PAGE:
Dispelling the Myths of Ageism Essay

Dispelling the Myths of Ageism Essay

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Ageism is prejudice in which people are categorized and judged solely on the basis of their chronological age (Berger, 2008). Our western culture has embedded ageism into our everyday lives, and we may not be able to identify the ageist behavior when it occurs. Older adults are frequently given negative labels such as senile, sad, lonely, poor, sexless, ill, dependent, demented, and disabled. (McGuire, Klein, Shu-Li, 2008) It is inevitable that we will experience decline in physical and mental capacities. However, the timing, quality, and degree of the aging process are highly variable and very different for each individual. General assumptions and stereotypes about aging are harmful to individual senior adults and do not benefit society.
After World War II ended in 1945, veterans returned home to get married and start families which resulted in a “baby boom.” This generation, which has been dubbed “Baby Boomers,” was born between 1946 and 1964. In 2011 this generation will begin to reach age 65, which is a pivotal age for senior adults. In 2050, the number of Americans aged 65 and older is projected to be 88.5 million, more than double its projected population of 40.2 million in 2010. The baby boomers are largely responsible for this increase in the older population, as they will begin crossing into this category in 2011. (US Census Bureau, 2010). With our population shifting to an older demographic, ageism will weigh heavily on our society and the importance of researching, discussing and finding solutions to ageism will come to the forefront.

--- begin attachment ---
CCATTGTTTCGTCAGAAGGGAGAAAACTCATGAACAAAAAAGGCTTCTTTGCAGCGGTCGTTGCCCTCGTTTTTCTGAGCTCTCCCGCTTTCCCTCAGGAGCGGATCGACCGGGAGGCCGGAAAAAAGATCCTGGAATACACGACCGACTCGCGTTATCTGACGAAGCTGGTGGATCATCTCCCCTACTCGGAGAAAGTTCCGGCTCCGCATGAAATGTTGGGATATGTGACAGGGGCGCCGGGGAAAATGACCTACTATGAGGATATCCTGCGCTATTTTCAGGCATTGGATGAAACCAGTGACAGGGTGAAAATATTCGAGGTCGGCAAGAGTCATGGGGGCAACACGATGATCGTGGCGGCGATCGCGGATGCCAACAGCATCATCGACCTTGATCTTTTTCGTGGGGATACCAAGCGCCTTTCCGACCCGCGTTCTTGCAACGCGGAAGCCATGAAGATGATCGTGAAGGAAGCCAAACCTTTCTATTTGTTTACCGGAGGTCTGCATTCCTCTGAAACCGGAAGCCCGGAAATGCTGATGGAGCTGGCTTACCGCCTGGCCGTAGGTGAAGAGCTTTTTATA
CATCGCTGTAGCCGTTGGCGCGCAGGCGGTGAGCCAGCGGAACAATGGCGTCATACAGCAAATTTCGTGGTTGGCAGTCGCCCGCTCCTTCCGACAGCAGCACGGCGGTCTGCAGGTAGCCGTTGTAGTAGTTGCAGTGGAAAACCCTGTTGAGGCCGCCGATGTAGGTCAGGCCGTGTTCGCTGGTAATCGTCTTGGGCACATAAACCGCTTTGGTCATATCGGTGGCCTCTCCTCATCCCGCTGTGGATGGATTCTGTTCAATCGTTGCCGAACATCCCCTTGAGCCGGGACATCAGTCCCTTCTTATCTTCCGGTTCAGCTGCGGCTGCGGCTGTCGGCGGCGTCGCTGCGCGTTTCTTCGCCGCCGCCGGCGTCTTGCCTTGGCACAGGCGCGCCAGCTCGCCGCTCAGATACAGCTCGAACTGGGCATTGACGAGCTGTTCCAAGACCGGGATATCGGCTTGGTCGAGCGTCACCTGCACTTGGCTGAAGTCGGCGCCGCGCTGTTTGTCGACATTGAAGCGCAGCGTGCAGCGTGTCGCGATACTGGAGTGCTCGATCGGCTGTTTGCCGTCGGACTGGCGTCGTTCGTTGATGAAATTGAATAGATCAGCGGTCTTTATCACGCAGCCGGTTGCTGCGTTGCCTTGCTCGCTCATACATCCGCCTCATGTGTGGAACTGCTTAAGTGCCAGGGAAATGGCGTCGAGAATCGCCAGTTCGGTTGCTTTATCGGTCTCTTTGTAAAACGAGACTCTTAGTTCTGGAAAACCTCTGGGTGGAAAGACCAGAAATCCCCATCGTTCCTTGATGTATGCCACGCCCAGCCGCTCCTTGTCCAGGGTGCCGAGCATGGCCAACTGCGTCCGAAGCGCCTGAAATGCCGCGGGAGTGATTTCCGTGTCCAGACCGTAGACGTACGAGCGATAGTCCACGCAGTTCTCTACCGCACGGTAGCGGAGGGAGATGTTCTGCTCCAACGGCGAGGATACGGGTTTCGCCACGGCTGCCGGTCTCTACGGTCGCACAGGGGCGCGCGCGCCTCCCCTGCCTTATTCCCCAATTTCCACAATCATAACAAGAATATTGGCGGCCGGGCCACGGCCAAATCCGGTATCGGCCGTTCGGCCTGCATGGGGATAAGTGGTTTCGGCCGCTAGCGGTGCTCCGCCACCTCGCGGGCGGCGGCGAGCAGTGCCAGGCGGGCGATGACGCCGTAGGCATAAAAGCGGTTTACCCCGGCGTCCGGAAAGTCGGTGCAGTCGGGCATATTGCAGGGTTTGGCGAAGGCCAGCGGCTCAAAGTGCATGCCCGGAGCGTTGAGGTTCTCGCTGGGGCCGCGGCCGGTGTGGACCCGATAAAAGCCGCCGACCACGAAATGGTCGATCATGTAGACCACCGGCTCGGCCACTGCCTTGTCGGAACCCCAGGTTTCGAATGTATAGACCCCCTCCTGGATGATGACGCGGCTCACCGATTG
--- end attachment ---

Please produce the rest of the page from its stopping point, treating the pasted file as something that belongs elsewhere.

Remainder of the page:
By definition, ageism is a form of discrimination that can occur at any age. However, it is the senior population that has been distressed the most. Only a few of the man...

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Palmore, E. (2004). Research note: Ageism in Canada and the United States. Journal of Cross-Cultural Gerontology, 19(1), 41-46. Retrieved from Academic Search Premier database.
Palmore, E. (2005). Three decades of research on ageism. Generations, 29(3), 87-90. Retrieved from Academic Search Premier database.
Ryan, E., Jin, Y., Anas, A., & Luh, J. (2004). Communication beliefs about youth and old age in Asia and Canada. Journal of Cross-Cultural Gerontology, 19(4), 343-360. doi:10.1023/B:JCCG.0000044688.27282.7b.
US Census Bureau (2010), The next four decades: The older population in the United States 2010 to 2050, Retrieved from http://www.census.gov/prod/2010pubs/p25-1138.pdf
Zhou, L. (2007). What college students know about older adults: A cross-cultural qualitative study. Educational Gerontology, 33(10), 811-831. doi:10.1080/03601270701364545.

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